Roughly 10,000 species go extinct every year. With this in mind, deciding where to put efforts or which species to save will always be a tricky question. However, the recent attention on bee conservation has shone a light on those less glamourous animals worthy of campaigns. I thought it high time to discuss aesthetics’ place in the conservation world, and how this affects which wildlife survive.
High profile species dominate public attention, bringing in much needed funding. It makes it no wonder that flagship species are leopards (Rainforest Trust), elephants (African Wildlife Foundation) and pandas (WWF). Yet of the IUCN’s 41,000 endangered species there are still the unglamorous Madagascar Boa, Cuban crocodile and Emperor Scorpion. Simply; wildlife that aren’t visually appealing never get the recognition.
So where’s the evidence? Research of scientific papers with nearly 2000 species mentions, showed that threatened large mammals appeared 500x more than threatened amphibians. “What we decide to save really is very arbitrary — it’s much more often done for emotional or psychological or national reasons,” The Nature Conservatory’s M. Sanjayan told National Geographic. Celebrities are no exception to aesthetic bias; a graph published by the Guardian outlines 6 major celebrities campaigning for tigers with the likes of Pangolins and Blue Fin Tuna only getting 1 taker each.
Conservationists may resent that only a few species get the public eye. Each species plays an important part in the food chain amongst other factors for a worthy cause. People will often donate to animals they know and recognise, (flagship species) or that they feel sympathy for (it might be hard to relate to a snake). The result is typically cuddly and cute animals being saved, with vital little known invertebrates and reptiles disappearing. Trying to save as many species as possible, sometimes means conservationists have to rejoice in whatever media attention there is, like for Giant pandas, even if it is bias.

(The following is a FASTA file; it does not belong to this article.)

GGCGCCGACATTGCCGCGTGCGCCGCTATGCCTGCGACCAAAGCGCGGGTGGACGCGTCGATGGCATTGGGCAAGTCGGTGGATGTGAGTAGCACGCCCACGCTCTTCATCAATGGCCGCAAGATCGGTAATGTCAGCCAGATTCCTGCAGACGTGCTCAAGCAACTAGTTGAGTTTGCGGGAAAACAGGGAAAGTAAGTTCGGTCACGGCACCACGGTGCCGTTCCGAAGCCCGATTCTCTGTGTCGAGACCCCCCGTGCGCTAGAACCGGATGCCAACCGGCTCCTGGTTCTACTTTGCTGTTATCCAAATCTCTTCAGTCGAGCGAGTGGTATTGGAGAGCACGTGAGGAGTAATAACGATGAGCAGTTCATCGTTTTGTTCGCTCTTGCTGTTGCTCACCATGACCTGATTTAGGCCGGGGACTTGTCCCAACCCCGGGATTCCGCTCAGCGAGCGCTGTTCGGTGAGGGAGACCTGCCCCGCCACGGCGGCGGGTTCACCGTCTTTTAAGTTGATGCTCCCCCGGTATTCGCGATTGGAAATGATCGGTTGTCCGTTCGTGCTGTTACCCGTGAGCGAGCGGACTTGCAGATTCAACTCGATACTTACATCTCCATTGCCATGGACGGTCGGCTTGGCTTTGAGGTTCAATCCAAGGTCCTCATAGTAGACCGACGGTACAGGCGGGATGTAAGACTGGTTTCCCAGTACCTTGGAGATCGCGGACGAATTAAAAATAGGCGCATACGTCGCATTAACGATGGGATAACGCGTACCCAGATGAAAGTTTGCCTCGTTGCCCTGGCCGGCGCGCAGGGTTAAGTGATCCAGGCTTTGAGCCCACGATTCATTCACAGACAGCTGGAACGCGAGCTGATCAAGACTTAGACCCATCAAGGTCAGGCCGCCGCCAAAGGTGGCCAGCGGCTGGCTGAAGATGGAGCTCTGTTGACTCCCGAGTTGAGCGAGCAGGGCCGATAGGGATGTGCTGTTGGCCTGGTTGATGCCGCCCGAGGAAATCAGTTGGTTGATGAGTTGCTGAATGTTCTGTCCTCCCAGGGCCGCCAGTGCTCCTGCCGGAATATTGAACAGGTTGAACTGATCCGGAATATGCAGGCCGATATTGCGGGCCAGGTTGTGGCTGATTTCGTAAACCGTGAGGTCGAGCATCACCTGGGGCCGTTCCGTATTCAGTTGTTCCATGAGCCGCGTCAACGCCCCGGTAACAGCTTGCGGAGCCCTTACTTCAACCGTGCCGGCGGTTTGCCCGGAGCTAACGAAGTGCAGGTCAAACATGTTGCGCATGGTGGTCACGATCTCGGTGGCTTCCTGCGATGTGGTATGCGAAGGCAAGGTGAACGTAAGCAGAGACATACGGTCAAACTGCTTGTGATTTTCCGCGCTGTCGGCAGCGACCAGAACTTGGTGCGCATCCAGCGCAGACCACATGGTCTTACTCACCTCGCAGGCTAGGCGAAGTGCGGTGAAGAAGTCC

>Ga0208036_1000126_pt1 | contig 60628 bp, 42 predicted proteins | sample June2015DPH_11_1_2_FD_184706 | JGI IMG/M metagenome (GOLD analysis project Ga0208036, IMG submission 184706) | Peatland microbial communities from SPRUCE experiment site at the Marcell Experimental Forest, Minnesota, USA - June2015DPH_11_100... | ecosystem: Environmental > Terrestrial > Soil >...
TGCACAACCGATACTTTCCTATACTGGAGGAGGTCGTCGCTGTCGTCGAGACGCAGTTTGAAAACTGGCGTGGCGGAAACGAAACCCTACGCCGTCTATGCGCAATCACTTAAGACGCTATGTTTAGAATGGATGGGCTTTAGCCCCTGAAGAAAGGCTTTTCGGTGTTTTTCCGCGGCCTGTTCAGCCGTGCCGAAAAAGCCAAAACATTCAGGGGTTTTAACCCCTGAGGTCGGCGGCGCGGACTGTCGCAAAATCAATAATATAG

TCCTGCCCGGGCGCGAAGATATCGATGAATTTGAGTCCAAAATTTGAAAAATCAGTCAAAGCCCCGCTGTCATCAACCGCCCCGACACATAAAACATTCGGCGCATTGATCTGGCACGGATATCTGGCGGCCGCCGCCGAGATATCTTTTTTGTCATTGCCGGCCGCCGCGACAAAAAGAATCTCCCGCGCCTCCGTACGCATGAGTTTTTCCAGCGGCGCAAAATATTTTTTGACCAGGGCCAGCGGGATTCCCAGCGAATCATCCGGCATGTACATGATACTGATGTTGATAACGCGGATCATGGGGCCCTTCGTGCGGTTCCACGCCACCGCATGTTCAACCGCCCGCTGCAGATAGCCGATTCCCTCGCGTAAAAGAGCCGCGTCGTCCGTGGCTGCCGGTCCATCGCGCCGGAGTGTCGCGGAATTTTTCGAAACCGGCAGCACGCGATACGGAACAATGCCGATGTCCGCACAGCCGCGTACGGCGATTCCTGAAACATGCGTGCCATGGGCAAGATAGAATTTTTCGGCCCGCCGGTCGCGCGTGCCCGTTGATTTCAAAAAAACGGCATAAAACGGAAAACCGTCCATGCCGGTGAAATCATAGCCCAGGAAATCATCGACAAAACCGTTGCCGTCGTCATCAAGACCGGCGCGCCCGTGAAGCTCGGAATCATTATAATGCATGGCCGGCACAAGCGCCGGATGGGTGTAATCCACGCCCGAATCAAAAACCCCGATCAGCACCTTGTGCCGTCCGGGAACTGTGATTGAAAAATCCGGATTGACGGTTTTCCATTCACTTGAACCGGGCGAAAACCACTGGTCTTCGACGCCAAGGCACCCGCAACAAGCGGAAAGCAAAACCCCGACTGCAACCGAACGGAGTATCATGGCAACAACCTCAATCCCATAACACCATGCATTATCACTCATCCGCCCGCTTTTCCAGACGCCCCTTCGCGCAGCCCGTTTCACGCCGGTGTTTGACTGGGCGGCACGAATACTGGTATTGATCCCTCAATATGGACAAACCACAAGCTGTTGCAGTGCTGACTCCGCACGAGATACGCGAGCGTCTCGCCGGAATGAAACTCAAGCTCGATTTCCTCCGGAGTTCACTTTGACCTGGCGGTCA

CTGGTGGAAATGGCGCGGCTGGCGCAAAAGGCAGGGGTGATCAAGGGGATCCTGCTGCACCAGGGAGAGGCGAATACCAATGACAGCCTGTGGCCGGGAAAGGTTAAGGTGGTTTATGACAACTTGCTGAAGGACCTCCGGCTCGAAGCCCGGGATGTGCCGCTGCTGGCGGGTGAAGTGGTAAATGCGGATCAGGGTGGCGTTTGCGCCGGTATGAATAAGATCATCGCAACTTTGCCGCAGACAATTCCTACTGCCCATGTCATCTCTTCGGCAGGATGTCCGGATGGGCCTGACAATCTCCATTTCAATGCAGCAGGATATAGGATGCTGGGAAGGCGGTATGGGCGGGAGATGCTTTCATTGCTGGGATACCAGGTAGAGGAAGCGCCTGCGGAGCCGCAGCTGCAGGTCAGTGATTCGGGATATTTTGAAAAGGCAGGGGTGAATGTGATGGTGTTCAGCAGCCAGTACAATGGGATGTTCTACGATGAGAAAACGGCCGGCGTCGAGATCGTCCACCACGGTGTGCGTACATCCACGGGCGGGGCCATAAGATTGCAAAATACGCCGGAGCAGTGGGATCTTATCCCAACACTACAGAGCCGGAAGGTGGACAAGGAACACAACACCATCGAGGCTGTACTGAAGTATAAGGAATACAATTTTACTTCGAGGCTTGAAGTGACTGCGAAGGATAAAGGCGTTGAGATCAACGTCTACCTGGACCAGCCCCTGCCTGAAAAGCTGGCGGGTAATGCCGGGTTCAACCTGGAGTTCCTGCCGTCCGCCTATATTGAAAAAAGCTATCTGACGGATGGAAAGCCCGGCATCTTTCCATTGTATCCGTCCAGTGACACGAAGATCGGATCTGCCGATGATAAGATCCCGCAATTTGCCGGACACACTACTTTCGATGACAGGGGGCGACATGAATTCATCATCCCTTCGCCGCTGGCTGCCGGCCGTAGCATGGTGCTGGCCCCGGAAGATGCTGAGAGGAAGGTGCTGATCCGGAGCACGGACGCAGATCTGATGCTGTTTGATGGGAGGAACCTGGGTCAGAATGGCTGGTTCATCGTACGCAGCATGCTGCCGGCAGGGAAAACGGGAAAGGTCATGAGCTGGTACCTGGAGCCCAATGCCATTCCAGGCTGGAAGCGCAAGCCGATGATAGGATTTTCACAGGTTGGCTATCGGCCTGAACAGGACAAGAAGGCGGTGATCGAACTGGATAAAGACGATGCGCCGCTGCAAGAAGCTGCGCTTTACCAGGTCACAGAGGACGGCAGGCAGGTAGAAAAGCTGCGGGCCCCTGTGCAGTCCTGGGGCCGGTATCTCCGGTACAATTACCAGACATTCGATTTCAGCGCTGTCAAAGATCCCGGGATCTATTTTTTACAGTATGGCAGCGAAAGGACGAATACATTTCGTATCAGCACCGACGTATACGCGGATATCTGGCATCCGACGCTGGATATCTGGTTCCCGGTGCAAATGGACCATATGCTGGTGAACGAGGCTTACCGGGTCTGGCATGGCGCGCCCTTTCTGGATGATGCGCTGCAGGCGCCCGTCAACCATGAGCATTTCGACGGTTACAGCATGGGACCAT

However, flagship species can be frogs (Rainforest Alliance) and there are efforts out there to make less ‘cute’ wildlife voices heard. The Zoological Society of London has EDGE, which recognises globally endangered animals, noting species that don’t get talked about and even displaying how much conservation attention they are getting. There’s also the Centre for Snake Conservation and Amphibian and Reptile Conservation Trust.
Increasing awareness of non-famous wildlife is pretty crucial for species survival. Nevertheless, bottom line is that aesthetics play a huge role in what species pioneer. With enough awareness of the lesser known, we should be able to generate a sense of hope.
Let’s value all wildlife, cuddly or scaly.
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